Coronavirus Infections Mount to Four Dozen in Xinjiang Capital Amid New Outbreak

By Joshua Lipes
uyghur-police-altay-coronavirus-feb-2020.jpg Police officers wearing protective face masks ride horses on their way to visit residents who live in remote areas of Xinjiang's Altay region, to promote the awareness of the coronavirus, Feb. 19, 2020.
(STR / AFP) / China OUT

A coronavirus outbreak in northwestern China’s Xinjiang Uyghur Autonomous Region (XUAR) continued to spread Monday, as the number of cases increased to nearly four dozen in the capital Urumqi and officials confirmed the first case in the city of Kashgar (in Chinese, Kashi).

The XUAR Health Commission announced 17 new cases of COVID-19, the disease caused by the coronavirus, in the XUAR on Monday, bringing the total number to at least 47 since infections were first reported in the region on July 15—months since the last positive test.

The new cases sent Urumqi into a lockdown on Friday, as authorities canceled nearly all flights in and out of the city of 3.5 million, shut down public transportation, and ordered residents to remain in their homes. The Urumqi municipal government has not issued an update on the number of infected residents since last week.

The official Global Times newspaper cited the health commission as saying authorities had discovered 16 patients in Urumqi and nine asymptomatic viral carriers infected with COVID-19 on Monday. It said the capital now has a total of 50 asymptomatic carriers—a classification that the Chinese government does not consider a confirmed infection.

The commission also confirmed the first patient in Kashgar, who it said was from Urumqi, according to the report.

On Sunday, health officials in the capital announced “wartime” measures to stem the spread of the coronavirus, with a focus on the city’s Tengritagh (Tianshan) district, where residents are now being forced to undergo mass health screenings. Authorities have also issued tighter restrictions on travel in and out of the district, instituted disinfection protocols, and are assisting residents with delivery of necessities.

The source of the new outbreak is still unknown. More than 1,800 health care workers have been deployed in Urumqi to carrying out city-wide testing. Local authorities said that as of Monday, more than 3,000 residents were under medical observation.

On Friday, RFA’s Uyghur Service spoke with police, medical workers and hotel staff in Urumqi, who described tightening controls on vehicle movements and travelers.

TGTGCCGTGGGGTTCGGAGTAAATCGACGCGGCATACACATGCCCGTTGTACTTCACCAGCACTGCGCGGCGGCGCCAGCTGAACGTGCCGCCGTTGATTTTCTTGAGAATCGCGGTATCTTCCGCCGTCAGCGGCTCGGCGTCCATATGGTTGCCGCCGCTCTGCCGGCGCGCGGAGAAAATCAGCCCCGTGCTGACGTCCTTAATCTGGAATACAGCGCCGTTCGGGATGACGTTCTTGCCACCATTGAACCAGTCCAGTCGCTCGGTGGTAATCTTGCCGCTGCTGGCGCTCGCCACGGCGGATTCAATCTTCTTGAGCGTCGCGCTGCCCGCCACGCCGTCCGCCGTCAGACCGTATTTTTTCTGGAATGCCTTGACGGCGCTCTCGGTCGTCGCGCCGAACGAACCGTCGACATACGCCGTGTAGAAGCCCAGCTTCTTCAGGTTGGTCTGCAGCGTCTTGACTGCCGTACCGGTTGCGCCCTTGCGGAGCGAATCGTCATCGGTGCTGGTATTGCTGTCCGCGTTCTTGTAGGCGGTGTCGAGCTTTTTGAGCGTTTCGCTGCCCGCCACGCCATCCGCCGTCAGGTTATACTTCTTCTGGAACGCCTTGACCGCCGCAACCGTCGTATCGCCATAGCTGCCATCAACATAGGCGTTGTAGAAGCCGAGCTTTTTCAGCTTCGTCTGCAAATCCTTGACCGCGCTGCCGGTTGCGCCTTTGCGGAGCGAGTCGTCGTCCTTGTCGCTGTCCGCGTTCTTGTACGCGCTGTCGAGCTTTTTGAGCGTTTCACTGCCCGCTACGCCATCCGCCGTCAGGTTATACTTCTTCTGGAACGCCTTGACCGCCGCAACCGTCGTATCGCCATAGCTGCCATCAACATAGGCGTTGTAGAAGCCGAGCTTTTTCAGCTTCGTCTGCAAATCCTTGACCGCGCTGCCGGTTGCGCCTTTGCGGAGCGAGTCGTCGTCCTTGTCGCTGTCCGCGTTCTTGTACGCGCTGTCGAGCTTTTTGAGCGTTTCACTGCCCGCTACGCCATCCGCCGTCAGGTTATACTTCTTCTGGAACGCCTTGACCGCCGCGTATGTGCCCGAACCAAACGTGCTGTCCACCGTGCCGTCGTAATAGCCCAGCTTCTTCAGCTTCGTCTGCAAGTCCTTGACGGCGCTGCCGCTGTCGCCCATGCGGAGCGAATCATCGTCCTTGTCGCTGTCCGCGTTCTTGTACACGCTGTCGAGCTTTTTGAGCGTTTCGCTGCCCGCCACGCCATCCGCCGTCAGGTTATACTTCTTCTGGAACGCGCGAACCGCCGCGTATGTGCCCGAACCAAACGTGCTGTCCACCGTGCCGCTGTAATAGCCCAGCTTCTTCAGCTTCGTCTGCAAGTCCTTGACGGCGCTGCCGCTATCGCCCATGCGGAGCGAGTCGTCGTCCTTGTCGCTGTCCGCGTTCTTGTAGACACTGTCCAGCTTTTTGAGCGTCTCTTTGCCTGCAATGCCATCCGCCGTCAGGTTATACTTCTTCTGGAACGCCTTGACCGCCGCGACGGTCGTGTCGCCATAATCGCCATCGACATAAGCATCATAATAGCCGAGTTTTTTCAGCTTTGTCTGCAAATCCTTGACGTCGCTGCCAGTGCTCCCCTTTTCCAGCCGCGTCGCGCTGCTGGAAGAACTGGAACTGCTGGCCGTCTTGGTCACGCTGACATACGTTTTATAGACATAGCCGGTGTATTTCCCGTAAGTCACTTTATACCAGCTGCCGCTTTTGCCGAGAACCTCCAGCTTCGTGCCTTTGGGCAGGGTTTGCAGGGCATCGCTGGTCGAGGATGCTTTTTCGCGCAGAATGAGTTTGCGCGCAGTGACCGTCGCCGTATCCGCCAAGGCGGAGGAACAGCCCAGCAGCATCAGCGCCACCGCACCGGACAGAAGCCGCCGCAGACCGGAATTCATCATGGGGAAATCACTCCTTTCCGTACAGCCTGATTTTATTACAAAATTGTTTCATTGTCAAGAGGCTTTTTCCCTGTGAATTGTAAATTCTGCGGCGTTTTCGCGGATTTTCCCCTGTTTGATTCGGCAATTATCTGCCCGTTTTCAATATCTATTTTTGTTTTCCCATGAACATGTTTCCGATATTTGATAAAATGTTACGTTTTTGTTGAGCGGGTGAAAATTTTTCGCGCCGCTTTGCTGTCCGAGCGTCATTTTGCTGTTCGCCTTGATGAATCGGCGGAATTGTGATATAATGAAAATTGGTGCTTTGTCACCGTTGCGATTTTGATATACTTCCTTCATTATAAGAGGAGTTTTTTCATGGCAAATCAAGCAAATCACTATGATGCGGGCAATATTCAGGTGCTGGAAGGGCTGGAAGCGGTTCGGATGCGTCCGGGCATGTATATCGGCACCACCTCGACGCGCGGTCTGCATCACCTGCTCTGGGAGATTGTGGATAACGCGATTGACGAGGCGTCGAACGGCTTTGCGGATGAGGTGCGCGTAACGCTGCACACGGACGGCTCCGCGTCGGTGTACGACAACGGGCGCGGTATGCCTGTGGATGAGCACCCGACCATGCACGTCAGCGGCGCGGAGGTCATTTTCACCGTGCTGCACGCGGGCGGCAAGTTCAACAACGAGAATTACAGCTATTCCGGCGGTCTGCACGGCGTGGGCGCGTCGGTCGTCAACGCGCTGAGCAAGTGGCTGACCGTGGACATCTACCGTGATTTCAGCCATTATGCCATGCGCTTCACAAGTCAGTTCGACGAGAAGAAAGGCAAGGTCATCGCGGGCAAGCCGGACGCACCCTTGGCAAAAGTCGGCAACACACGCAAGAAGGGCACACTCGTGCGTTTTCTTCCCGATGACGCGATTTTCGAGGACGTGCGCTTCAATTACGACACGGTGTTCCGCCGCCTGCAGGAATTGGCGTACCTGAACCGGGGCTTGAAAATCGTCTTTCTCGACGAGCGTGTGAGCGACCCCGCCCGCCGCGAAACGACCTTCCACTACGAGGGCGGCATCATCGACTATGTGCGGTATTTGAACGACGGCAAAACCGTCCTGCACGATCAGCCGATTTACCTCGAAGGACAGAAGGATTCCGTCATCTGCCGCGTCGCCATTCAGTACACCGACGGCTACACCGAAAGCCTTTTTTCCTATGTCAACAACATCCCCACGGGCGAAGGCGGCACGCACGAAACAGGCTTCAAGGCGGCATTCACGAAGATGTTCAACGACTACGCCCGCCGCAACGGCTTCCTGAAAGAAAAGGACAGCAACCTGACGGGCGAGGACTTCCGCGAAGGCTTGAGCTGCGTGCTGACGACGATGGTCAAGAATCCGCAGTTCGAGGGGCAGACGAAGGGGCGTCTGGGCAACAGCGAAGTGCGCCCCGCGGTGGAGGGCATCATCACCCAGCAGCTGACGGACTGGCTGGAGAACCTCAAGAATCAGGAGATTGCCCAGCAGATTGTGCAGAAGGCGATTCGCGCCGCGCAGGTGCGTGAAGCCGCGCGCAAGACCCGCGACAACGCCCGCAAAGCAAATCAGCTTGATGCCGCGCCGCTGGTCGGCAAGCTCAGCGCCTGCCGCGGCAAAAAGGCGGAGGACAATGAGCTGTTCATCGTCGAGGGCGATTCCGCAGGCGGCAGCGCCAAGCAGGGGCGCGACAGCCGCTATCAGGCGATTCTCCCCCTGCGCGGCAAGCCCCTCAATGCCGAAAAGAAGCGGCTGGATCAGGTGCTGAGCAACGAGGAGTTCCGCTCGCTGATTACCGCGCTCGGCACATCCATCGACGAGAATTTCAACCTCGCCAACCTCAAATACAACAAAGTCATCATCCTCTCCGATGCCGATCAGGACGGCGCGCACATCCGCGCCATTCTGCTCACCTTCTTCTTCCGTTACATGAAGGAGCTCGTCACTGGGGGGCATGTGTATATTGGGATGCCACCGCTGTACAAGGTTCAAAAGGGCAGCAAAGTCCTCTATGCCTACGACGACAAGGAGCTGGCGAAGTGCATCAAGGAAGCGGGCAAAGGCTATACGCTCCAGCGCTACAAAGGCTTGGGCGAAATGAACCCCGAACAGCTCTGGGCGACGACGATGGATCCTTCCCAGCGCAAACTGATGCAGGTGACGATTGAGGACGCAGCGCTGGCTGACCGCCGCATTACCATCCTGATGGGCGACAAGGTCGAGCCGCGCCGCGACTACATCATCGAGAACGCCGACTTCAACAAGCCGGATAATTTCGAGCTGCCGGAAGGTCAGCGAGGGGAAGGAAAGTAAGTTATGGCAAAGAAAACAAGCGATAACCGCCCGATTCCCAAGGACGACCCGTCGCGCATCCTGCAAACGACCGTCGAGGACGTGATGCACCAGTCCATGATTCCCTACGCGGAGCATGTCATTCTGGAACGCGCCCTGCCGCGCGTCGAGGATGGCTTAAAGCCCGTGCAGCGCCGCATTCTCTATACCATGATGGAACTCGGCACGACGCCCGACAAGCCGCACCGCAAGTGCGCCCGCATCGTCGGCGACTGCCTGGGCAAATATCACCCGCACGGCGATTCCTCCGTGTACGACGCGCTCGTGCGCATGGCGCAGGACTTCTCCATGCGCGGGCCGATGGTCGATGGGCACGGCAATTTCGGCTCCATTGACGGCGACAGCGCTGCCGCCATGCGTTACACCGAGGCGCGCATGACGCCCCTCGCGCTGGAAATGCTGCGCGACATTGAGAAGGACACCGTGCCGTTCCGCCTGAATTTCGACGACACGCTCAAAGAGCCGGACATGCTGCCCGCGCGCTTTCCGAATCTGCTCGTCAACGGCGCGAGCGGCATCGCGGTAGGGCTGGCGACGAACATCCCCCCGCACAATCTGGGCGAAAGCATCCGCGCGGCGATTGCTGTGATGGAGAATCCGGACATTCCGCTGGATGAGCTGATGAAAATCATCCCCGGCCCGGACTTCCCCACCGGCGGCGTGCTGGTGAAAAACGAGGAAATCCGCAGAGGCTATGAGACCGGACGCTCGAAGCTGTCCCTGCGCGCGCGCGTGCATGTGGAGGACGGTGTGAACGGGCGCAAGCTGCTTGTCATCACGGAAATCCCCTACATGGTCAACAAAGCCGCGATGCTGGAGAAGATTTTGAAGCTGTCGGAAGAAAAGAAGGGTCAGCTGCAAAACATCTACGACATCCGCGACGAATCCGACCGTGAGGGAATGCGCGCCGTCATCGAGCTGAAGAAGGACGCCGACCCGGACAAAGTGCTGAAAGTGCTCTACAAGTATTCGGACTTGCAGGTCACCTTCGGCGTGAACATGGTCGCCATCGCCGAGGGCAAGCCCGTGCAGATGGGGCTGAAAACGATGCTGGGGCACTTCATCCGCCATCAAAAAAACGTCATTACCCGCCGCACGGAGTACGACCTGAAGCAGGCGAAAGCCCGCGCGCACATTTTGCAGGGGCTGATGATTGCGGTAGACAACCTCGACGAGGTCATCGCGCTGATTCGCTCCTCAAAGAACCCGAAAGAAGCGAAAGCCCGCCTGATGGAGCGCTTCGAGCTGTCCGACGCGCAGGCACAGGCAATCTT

Throughout the weekend and on Monday, however, amid indications of a clampdown on information, RFA was unable to reach sources in the region.

Detainees at risk

It is unclear when restrictions in Urumqi might be lifted. Chinese authorities have instituted strict measures throughout the country as part of a bid to eradicate the virus after initially drawing criticism for a lack of transparency in handling the outbreak which emerged in the city of Wuhan, in Hubei province, in late 2019. China has an official total of slightly more than 85,000 cases of COVID-19, but the coronavirus has gone on to infect 14.5 million people worldwide.

Rights groups and experts have expressed particular concern about the potential impact of an outbreak in the XUAR, where authorities are believed to have detained more than 1.8 million Uyghurs and other Muslim minorities in a vast network of internment camps since April 2017. They say limited access to health care and cramped conditions in the camps could allow the virus to spread virtually unchecked.

Beijing describes its three-year-old network of camps as voluntary “vocational centers,” but reporting by RFA’s Uyghur Service and other media outlets shows that detainees are mostly held against their will in poor conditions, where they are forced to endure inhumane treatment and political indoctrination.

As evidence of abuses in the XUAR continues to mount, Western governments have increasingly called out China for its policies in the region.

Earlier this month, U.S. President Donald Trump’s administration leveled sanctions against several top Chinese officials deemed responsible for rights violations in Xinjiang, including regional party secretary Chen Quanguo, under the Global Magnitsky Human Rights Accountability Act.

The move, which marked the first time Washington had sanctioned a member of China’s powerful Politburo, followed Trump’s enactment last month of the Uyghur Human Rights Policy Act of 2020 (UHRPA), which passed nearly unanimously through both houses of Congress at the end of May. The legislation highlights arbitrary incarceration, forced labor, and other abuses in the XUAR and provides for sanctions against the Chinese officials who enforce them.

Last week, China’s Foreign Ministry announced retaliatory sanctions targeting republican senators Ted Cruz of Texas and Marco Rubio of Florida, republican representative Chris Smith of New Jersey, Ambassador-at-Large for International Religious Freedom Sam Brownback, and the bipartisan Congressional-Executive Commission on China advisory panel.

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